Open Access Original Research Article

Morphometric Characterisation of Freshwater Clam (Egeria radiata) in Three Geographic Locations of South-South Nigeria

E. V. Ikpeme, U. U. Johnny

Journal of Advances in Biology & Biotechnology, Page 1-9
DOI: 10.9734/JABB/2018/43313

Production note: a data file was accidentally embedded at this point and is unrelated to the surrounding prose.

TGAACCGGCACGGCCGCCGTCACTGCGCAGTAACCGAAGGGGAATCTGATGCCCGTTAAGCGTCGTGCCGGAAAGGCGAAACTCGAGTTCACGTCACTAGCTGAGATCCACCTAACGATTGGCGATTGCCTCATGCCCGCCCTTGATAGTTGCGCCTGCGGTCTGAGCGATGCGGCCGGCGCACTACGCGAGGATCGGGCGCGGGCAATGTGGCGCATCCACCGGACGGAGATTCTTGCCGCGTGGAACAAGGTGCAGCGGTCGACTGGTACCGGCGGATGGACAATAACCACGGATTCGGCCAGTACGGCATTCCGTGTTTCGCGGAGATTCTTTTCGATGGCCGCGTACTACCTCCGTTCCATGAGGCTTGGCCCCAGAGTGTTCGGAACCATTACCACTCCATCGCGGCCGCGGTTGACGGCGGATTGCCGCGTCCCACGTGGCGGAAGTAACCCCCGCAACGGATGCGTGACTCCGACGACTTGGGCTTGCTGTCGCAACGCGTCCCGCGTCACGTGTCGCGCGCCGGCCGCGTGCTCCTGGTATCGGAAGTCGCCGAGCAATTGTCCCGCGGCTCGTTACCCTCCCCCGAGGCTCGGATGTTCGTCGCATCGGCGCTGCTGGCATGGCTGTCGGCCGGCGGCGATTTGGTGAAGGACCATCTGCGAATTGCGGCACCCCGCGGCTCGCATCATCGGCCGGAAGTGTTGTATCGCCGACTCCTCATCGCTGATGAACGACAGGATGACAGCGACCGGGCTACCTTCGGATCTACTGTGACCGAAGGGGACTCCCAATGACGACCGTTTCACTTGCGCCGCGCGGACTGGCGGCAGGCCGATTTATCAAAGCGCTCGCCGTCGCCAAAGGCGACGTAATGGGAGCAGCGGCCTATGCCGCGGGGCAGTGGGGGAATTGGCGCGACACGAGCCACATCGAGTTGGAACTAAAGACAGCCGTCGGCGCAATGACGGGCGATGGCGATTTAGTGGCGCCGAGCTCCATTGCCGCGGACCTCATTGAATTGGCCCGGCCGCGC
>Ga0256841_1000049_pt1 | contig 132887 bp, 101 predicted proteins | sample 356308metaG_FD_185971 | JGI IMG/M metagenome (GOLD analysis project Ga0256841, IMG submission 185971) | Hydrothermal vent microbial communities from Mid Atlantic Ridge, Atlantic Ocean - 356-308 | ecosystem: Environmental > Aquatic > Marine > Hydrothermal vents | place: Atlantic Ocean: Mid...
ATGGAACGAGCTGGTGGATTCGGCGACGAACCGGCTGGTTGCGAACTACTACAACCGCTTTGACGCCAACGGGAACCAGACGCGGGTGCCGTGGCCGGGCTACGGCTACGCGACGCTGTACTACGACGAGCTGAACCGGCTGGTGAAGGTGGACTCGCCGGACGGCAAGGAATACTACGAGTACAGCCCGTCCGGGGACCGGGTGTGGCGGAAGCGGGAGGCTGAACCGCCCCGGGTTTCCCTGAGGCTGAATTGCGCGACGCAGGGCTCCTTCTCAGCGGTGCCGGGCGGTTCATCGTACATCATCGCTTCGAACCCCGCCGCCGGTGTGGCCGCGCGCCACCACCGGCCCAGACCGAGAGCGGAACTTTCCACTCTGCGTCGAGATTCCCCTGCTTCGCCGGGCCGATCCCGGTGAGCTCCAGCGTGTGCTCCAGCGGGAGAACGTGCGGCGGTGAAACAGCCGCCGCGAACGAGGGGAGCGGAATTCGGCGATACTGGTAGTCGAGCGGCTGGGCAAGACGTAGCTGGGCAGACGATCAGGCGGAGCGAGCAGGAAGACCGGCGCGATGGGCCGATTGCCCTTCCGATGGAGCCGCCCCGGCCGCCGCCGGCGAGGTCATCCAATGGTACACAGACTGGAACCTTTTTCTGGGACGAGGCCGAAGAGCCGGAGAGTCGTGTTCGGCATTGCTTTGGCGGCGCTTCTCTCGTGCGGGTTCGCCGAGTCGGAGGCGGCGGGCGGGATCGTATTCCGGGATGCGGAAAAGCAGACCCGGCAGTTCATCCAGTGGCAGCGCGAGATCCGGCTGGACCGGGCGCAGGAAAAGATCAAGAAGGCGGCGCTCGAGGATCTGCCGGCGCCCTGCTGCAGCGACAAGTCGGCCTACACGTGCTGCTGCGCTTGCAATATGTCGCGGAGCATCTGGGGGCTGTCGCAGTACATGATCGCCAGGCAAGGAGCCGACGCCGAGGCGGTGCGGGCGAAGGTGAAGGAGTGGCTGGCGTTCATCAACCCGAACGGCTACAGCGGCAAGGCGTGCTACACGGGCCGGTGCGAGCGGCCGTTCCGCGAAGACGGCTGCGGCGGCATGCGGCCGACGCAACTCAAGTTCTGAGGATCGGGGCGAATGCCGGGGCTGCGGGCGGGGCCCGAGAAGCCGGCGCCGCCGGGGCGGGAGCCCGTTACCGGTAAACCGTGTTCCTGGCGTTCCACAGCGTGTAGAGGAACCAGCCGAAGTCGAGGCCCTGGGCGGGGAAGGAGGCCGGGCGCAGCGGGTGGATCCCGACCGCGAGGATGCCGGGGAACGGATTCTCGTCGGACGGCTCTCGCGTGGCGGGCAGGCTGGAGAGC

Egeria radiata is a freshwater clam endemic in some large water bodies in West Africa where it serves the native communities as source of protein, income, etc. Studies on characterisation of exploited species can provide information helpful in predicting their availability, especially in the future. This research engaged nine morphometric traits of the species collected from three different geographic locations in south-south Nigeria – Itu, Southern Ijaw, and Burutu. Statistics used in the analyses were ANOVA, PCA, Coordinate plots of PCs and Hierarchical cluster analysis. Five traits were identified as primary sources of variations. Southern Ijaw samples were peculiar while Itu and Burutu samples were statistically similar. Although environmental influence seems to interact with physiological processes to effect the changes in shell parameters, they are not reliable in this case because the populations were not properly distinguished based on the nine shell-expressed traits engaged in the study. Involvement of molecular technique will, however, give clearer information on the characterisation of the species in the populations of study.